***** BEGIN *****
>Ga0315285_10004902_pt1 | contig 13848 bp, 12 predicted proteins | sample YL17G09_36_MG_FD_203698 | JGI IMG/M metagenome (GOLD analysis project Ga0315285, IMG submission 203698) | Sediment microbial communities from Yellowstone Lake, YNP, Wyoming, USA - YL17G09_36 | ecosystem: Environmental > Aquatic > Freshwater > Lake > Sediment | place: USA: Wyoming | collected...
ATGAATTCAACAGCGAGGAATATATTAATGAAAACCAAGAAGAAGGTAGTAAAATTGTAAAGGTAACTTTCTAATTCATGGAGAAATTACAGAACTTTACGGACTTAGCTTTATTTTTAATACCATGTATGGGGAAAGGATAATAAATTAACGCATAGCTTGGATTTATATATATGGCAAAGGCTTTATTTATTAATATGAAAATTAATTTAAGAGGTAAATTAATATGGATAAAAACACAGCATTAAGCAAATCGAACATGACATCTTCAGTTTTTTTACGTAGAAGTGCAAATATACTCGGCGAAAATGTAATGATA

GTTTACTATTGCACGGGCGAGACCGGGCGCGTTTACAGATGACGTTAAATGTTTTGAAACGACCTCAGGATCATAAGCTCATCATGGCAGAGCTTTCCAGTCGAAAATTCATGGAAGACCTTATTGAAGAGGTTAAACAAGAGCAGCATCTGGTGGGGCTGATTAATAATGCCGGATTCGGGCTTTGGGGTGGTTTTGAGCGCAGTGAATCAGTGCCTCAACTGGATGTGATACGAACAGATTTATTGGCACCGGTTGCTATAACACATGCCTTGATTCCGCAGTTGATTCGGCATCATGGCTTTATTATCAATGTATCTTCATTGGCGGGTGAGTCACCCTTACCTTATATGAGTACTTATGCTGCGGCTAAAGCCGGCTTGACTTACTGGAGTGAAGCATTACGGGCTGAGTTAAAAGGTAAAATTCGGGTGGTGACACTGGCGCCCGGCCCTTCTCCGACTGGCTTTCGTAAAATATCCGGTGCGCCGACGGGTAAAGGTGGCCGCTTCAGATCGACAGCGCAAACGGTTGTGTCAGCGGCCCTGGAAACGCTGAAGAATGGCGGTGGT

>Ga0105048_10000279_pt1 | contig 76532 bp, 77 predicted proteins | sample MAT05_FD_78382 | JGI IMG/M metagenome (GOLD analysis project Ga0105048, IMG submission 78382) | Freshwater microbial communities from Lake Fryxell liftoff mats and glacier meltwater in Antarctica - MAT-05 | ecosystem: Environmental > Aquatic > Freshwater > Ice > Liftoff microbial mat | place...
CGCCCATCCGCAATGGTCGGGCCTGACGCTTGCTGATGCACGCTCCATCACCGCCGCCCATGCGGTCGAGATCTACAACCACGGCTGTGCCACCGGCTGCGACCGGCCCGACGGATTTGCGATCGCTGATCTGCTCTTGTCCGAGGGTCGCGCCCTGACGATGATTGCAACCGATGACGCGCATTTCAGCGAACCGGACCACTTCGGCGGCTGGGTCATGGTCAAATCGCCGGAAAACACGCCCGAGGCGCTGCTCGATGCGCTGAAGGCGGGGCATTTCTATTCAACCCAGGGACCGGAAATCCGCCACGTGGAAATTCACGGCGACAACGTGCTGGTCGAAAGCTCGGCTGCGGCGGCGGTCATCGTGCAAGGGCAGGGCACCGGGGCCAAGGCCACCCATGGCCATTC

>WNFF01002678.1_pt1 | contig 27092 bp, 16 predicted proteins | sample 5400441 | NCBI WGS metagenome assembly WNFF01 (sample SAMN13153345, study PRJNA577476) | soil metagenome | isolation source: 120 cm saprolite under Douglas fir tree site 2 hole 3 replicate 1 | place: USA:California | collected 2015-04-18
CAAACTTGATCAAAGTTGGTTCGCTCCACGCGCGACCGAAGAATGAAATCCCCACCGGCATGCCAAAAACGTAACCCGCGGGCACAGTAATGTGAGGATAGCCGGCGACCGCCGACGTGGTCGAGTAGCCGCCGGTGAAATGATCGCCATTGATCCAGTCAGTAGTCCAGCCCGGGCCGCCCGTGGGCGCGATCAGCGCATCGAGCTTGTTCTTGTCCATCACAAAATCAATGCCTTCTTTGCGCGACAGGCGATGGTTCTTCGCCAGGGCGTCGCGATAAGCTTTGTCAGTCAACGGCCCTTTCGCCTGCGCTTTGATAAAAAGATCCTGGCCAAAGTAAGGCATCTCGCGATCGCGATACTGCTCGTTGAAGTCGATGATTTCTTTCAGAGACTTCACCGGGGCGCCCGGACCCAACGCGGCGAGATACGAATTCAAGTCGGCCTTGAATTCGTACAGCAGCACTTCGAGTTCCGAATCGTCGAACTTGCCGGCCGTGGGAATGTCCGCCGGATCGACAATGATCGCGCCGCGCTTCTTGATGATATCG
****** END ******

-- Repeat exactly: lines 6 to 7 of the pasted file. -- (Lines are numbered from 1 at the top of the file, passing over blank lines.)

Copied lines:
>WNFF01002678.1_pt1 | contig 27092 bp, 16 predicted proteins | sample 5400441 | NCBI WGS metagenome assembly WNFF01 (sample SAMN13153345, study PRJNA577476) | soil metagenome | isolation source: 120 cm saprolite under Douglas fir tree site 2 hole 3 replicate 1 | place: USA:California | collected 2015-04-18
CAAACTTGATCAAAGTTGGTTCGCTCCACGCGCGACCGAAGAATGAAATCCCCACCGGCATGCCAAAAACGTAACCCGCGGGCACAGTAATGTGAGGATAGCCGGCGACCGCCGACGTGGTCGAGTAGCCGCCGGTGAAATGATCGCCATTGATCCAGTCAGTAGTCCAGCCCGGGCCGCCCGTGGGCGCGATCAGCGCATCGAGCTTGTTCTTGTCCATCACAAAATCAATGCCTTCTTTGCGCGACAGGCGATGGTTCTTCGCCAGGGCGTCGCGATAAGCTTTGTCAGTCAACGGCCCTTTCGCCTGCGCTTTGATAAAAAGATCCTGGCCAAAGTAAGGCATCTCGCGATCGCGATACTGCTCGTTGAAGTCGATGATTTCTTTCAGAGACTTCACCGGGGCGCCCGGACCCAACGCGGCGAGATACGAATTCAAGTCGGCCTTGAATTCGTACAGCAGCACTTCGAGTTCCGAATCGTCGAACTTGCCGGCCGTGGGAATGTCCGCCGGATCGACAATGATCGCGCCGCGCTTCTTGATGATATCG